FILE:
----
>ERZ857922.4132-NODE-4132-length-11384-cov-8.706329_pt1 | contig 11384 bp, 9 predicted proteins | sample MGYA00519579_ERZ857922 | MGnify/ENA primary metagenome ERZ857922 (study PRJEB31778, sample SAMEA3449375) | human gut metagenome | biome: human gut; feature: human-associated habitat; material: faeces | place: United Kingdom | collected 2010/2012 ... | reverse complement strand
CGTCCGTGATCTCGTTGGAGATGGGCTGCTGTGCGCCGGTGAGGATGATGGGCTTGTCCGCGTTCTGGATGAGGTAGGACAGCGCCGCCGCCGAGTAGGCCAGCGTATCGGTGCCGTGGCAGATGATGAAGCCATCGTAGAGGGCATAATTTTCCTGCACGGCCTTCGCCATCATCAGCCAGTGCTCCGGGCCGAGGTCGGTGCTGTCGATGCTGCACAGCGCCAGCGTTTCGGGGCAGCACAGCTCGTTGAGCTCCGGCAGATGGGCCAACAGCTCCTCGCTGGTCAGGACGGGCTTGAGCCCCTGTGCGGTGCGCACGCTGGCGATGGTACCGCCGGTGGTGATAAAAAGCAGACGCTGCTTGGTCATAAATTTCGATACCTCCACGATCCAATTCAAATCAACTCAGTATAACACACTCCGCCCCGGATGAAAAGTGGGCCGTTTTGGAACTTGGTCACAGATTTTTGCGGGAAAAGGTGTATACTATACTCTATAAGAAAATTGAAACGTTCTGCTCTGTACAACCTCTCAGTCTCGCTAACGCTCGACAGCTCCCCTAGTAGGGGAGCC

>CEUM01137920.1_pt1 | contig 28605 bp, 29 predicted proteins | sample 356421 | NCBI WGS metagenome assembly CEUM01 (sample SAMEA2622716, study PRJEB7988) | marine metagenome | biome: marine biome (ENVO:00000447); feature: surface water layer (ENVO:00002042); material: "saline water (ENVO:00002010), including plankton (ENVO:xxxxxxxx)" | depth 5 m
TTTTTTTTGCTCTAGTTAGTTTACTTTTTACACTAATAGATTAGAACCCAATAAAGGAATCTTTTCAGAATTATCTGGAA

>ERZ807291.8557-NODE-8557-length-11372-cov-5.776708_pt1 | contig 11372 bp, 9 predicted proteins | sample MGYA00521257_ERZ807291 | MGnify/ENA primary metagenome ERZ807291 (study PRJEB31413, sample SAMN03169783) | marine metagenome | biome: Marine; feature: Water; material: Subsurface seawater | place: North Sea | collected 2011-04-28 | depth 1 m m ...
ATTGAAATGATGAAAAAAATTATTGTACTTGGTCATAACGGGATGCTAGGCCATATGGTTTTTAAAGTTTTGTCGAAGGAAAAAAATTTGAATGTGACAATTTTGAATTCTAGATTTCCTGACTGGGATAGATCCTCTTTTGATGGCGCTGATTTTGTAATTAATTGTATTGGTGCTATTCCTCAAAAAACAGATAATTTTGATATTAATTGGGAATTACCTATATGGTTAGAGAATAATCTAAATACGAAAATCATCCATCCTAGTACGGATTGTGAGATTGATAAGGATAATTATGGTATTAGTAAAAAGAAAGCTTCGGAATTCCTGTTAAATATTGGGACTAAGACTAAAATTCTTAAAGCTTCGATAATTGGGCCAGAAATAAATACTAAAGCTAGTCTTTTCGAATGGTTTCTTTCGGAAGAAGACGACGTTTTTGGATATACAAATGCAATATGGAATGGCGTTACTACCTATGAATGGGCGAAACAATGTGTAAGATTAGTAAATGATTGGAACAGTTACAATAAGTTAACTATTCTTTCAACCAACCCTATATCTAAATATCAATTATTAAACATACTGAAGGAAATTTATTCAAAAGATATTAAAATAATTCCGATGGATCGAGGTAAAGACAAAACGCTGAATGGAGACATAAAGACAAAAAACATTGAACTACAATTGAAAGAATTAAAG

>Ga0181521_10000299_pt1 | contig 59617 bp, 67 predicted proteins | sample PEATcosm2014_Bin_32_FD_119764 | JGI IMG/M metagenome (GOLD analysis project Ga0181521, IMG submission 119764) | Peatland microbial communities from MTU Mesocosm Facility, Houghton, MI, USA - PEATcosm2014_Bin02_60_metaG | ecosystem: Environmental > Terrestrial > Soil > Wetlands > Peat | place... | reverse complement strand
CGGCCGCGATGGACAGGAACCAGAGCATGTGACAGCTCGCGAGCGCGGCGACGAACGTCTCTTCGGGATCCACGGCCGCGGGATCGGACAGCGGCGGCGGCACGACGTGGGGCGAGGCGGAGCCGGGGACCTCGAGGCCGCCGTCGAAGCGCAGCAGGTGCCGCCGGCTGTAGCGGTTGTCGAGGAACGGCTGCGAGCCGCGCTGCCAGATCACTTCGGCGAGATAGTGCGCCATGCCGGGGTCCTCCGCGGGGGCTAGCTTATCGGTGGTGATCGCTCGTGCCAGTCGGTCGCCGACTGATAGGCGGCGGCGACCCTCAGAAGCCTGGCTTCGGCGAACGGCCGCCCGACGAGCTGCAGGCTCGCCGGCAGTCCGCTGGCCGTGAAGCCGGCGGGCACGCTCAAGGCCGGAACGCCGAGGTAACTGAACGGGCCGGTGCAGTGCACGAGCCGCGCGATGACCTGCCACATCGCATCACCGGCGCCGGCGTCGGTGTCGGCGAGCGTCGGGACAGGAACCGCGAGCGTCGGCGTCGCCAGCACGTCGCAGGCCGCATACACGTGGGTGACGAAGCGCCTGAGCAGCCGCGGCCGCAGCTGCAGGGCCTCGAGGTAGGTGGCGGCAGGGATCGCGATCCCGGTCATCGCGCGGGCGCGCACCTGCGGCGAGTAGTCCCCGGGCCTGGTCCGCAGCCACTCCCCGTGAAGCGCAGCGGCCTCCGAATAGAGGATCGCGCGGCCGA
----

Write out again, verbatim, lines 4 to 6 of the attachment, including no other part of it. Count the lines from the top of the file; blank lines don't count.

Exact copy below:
TTTTTTTTGCTCTAGTTAGTTTACTTTTTACACTAATAGATTAGAACCCAATAAAGGAATCTTTTCAGAATTATCTGGAA

>ERZ807291.8557-NODE-8557-length-11372-cov-5.776708_pt1 | contig 11372 bp, 9 predicted proteins | sample MGYA00521257_ERZ807291 | MGnify/ENA primary metagenome ERZ807291 (study PRJEB31413, sample SAMN03169783) | marine metagenome | biome: Marine; feature: Water; material: Subsurface seawater | place: North Sea | collected 2011-04-28 | depth 1 m m ...
ATTGAAATGATGAAAAAAATTATTGTACTTGGTCATAACGGGATGCTAGGCCATATGGTTTTTAAAGTTTTGTCGAAGGAAAAAAATTTGAATGTGACAATTTTGAATTCTAGATTTCCTGACTGGGATAGATCCTCTTTTGATGGCGCTGATTTTGTAATTAATTGTATTGGTGCTATTCCTCAAAAAACAGATAATTTTGATATTAATTGGGAATTACCTATATGGTTAGAGAATAATCTAAATACGAAAATCATCCATCCTAGTACGGATTGTGAGATTGATAAGGATAATTATGGTATTAGTAAAAAGAAAGCTTCGGAATTCCTGTTAAATATTGGGACTAAGACTAAAATTCTTAAAGCTTCGATAATTGGGCCAGAAATAAATACTAAAGCTAGTCTTTTCGAATGGTTTCTTTCGGAAGAAGACGACGTTTTTGGATATACAAATGCAATATGGAATGGCGTTACTACCTATGAATGGGCGAAACAATGTGTAAGATTAGTAAATGATTGGAACAGTTACAATAAGTTAACTATTCTTTCAACCAACCCTATATCTAAATATCAATTATTAAACATACTGAAGGAAATTTATTCAAAAGATATTAAAATAATTCCGATGGATCGAGGTAAAGACAAAACGCTGAATGGAGACATAAAGACAAAAAACATTGAACTACAATTGAAAGAATTAAAG